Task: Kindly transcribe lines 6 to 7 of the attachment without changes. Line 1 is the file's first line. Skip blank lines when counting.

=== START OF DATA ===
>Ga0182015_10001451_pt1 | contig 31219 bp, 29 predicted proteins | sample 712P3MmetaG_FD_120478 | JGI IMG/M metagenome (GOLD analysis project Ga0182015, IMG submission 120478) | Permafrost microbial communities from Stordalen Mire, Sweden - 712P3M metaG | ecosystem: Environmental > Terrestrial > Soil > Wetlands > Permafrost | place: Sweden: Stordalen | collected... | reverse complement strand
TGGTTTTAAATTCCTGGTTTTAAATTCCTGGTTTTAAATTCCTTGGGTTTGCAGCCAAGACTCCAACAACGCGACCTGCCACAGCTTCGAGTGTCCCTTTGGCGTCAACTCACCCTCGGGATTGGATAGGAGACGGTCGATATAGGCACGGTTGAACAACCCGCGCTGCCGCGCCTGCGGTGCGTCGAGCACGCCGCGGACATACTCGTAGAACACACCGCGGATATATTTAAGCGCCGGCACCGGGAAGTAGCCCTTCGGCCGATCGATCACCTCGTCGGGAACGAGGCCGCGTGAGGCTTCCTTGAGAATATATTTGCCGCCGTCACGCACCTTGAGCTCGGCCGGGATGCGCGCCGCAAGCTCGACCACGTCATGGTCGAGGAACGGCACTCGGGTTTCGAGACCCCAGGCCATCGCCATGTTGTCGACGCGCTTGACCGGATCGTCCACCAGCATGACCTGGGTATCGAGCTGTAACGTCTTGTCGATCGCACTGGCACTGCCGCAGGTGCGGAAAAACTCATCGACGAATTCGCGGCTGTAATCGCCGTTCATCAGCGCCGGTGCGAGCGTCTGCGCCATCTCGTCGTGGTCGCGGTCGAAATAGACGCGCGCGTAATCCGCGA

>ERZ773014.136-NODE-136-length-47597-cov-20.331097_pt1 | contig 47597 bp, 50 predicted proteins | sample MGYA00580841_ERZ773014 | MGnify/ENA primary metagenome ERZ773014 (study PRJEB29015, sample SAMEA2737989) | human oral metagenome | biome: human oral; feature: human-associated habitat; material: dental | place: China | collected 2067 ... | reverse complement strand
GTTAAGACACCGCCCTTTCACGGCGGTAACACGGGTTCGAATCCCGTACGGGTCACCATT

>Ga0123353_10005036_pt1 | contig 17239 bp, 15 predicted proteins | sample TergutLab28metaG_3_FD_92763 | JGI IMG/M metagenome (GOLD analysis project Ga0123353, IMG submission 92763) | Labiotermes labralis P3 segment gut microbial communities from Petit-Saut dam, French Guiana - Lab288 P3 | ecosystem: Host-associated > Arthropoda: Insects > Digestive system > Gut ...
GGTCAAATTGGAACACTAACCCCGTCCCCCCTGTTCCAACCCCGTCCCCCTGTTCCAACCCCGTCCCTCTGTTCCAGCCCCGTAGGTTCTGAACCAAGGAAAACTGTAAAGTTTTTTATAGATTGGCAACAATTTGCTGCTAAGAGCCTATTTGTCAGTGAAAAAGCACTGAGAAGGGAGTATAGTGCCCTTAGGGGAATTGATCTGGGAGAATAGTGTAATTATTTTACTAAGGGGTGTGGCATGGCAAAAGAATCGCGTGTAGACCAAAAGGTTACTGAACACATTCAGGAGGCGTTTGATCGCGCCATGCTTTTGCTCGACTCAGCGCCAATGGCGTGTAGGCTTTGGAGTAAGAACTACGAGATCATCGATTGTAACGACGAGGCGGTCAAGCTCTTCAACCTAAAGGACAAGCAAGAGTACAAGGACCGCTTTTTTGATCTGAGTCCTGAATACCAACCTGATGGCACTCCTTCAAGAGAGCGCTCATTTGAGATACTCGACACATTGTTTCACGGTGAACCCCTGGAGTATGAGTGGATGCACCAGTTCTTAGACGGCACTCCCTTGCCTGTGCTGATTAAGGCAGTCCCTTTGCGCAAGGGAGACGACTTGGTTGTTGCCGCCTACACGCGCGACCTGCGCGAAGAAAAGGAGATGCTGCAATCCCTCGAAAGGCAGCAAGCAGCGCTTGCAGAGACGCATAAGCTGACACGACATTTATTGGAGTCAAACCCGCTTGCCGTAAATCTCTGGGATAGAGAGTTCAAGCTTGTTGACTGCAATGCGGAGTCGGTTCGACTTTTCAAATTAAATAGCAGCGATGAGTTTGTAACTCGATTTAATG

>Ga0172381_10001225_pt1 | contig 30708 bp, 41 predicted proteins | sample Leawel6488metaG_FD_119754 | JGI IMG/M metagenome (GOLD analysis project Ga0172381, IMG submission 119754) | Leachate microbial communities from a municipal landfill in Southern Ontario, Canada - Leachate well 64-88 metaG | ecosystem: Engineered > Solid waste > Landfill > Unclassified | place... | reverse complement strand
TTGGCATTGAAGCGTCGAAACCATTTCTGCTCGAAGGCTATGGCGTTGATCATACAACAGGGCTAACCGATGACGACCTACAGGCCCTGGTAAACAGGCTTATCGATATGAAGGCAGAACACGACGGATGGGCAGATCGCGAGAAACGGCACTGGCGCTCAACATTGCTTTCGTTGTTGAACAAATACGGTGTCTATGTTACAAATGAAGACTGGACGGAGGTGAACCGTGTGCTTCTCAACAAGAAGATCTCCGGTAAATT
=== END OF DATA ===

GGTCAAATTGGAACACTAACCCCGTCCCCCCTGTTCCAACCCCGTCCCCCTGTTCCAACCCCGTCCCTCTGTTCCAGCCCCGTAGGTTCTGAACCAAGGAAAACTGTAAAGTTTTTTATAGATTGGCAACAATTTGCTGCTAAGAGCCTATTTGTCAGTGAAAAAGCACTGAGAAGGGAGTATAGTGCCCTTAGGGGAATTGATCTGGGAGAATAGTGTAATTATTTTACTAAGGGGTGTGGCATGGCAAAAGAATCGCGTGTAGACCAAAAGGTTACTGAACACATTCAGGAGGCGTTTGATCGCGCCATGCTTTTGCTCGACTCAGCGCCAATGGCGTGTAGGCTTTGGAGTAAGAACTACGAGATCATCGATTGTAACGACGAGGCGGTCAAGCTCTTCAACCTAAAGGACAAGCAAGAGTACAAGGACCGCTTTTTTGATCTGAGTCCTGAATACCAACCTGATGGCACTCCTTCAAGAGAGCGCTCATTTGAGATACTCGACACATTGTTTCACGGTGAACCCCTGGAGTATGAGTGGATGCACCAGTTCTTAGACGGCACTCCCTTGCCTGTGCTGATTAAGGCAGTCCCTTTGCGCAAGGGAGACGACTTGGTTGTTGCCGCCTACACGCGCGACCTGCGCGAAGAAAAGGAGATGCTGCAATCCCTCGAAAGGCAGCAAGCAGCGCTTGCAGAGACGCATAAGCTGACACGACATTTATTGGAGTCAAACCCGCTTGCCGTAAATCTCTGGGATAGAGAGTTCAAGCTTGTTGACTGCAATGCGGAGTCGGTTCGACTTTTCAAATTAAATAGCAGCGATGAGTTTGTAACTCGATTTAATG

>Ga0172381_10001225_pt1 | contig 30708 bp, 41 predicted proteins | sample Leawel6488metaG_FD_119754 | JGI IMG/M metagenome (GOLD analysis project Ga0172381, IMG submission 119754) | Leachate microbial communities from a municipal landfill in Southern Ontario, Canada - Leachate well 64-88 metaG | ecosystem: Engineered > Solid waste > Landfill > Unclassified | place... | reverse complement strand